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USU Computer Scientists Receive Grant to Decipher the Morning Commute

Thursday, Feb. 03, 2011

USU doctoral student Omar Florez and USU faculty member Curtis Dyreson

USU computer science doctoral student Omar Florez, left, and his faculty mentor Curtis Dyreson are recipients of an inaugural IBM Scalable Data Analysis for a Smarter Planet Innovations Award.

traffic congestion, illustration

Florez and Dyreson's research focuses on providing transit managers with tools to alleviate traffic congestion.

Getting from A to B should be a straight line but every commuter knows a host of factors can derail the best laid itinerary in the blink of an eye. Utah State University computer scientists are employing the power of observation, probability and computation to give transit managers a leg up on heading off ugly traffic snarls.

Omar U. Florez, a doctoral student in USU’s Department of Computer Science, and his faculty mentor Curtis Dyreson are recipients of a $20,000 IBM Scalable Data Analysis for a Smarter Planet Innovations Award. IBM initiated the university competition fall 2010 to foster design and development of systems and solutions to address issues in such areas as transportation, energy, buildings, water, security and urban life.

“The credit for this award goes to Omar, who is a very smart and independent student,” says Dyreson, assistant professor. “He’s already made several contributions to the state of the art and I anticipate he’ll be a leader in this field in the future.”

The team’s proposal involves streamlining ways of searching and analyzing data from video traffic cameras to determine and predict patterns of commuter behavior. The aim of the project is to provide transit managers with reliable data to guide transportation management decisions, as well as access to real-time information to respond to problem situations.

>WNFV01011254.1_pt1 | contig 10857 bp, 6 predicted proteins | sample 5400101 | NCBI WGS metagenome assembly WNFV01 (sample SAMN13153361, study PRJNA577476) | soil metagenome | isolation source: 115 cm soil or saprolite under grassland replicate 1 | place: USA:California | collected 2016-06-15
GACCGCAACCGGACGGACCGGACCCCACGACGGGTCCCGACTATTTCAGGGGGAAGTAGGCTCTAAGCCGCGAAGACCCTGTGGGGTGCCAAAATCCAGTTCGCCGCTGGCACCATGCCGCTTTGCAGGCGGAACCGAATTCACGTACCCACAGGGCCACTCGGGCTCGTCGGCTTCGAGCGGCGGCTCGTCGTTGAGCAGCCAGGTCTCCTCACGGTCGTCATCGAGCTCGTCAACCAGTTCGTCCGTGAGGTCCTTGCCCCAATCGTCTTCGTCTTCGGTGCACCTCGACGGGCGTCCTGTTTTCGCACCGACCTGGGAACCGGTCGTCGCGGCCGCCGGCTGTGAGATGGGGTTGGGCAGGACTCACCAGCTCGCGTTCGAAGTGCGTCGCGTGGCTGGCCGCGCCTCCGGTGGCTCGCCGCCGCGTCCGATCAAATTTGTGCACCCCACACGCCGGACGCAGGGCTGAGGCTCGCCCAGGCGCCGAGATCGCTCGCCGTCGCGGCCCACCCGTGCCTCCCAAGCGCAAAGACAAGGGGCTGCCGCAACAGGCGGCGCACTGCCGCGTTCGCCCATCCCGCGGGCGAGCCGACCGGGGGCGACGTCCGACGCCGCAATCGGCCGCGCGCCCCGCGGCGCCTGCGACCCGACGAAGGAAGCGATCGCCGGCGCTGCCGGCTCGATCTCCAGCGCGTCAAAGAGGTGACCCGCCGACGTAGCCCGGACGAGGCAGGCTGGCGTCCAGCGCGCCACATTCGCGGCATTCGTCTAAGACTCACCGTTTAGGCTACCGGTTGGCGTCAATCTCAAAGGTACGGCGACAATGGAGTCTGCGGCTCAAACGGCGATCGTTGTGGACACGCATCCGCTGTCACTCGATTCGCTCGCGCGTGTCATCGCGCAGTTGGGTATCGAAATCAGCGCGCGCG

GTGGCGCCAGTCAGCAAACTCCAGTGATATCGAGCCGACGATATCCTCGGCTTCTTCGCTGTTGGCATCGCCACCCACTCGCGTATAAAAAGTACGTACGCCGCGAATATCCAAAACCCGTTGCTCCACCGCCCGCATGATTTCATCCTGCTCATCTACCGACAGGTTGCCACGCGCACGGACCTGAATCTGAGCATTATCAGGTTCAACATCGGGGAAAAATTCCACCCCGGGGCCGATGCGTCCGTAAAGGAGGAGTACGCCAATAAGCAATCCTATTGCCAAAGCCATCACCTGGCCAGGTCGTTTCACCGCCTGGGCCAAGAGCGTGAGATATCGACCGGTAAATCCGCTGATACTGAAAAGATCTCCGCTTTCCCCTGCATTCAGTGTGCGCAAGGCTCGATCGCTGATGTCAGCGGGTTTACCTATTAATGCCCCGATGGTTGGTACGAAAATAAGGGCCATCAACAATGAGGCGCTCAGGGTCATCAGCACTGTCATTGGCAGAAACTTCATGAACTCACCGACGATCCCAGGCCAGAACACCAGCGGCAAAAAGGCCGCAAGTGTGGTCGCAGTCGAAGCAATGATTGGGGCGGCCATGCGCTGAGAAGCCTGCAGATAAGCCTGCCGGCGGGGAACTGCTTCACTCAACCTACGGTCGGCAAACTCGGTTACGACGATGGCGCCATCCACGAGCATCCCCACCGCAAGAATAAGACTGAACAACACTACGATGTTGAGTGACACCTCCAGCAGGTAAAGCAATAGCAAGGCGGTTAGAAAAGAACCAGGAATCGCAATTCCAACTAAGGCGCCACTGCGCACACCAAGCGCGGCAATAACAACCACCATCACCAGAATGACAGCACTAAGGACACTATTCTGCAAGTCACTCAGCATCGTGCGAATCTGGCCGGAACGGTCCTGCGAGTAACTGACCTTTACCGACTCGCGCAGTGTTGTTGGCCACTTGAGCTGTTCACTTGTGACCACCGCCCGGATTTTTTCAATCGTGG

“We’re examining causal relationships — for example, drivers stop at intersections and pedestrians cross the street,” says Florez, who completed undergraduate studies in systems engineering in his home country of Peru. “We can’t assume that participants in the transportation system will always follow the rules of the road. Transportation systems are very complex and influenced by rapidly changing conditions.”

Because video cameras are already in place in many urban areas, they provide a cost-effective and convenient method of data collection, he says.

“The drawback is that most video streams are massive, so special algorithms are needed to distill usable data,” Dyreson adds. “Omar is interested in solving difficult problems in searching and analyzing video data.”

To do this, Florez is developing a computer program using a probability distribution known as a hierarchical Dirichlet Process to analyze each ‘transaction’ in a given transportation system. He’s developing computer models to discern frequent actions of moving objects and to explain how, with rules, they interact with each other.

“Having this information could be valuable to city leaders, particularly in crisis situations, including the heavy snowfall we’ve recently seen in such cities as Chicago, New York City and Boston,” he says. “An urban center’s transportation system is its lifeblood.”

Florez completed a four-month internship in service science research this past summer at IBM’s Almaden Research Center in California and hopes to pursue a career in the field. During school breaks, he returns to Peru to organize conferences to enable fellow Peruvian graduate students studying throughout the world to present their research to undergraduates.

“It’s a great way to share experiences and encourage undergraduates to pursue similar opportunities in graduate study,” Florez says. “We’re trying to foster a research environment. The conferences literally change people’s lives.”

Little computer science research takes place in Peru, he says.

“We basically consume technology but do not produce it,” Florez says. “I want to eventually return to Peru and change that.”

Related links:

USU Department of Computer Science

USU College of Science

Contact: Omar Florez,

Contact: Curtis Dyreson, 435-797-0742,

Writer: Mary-Ann Muffoletto, 435-797-3517,

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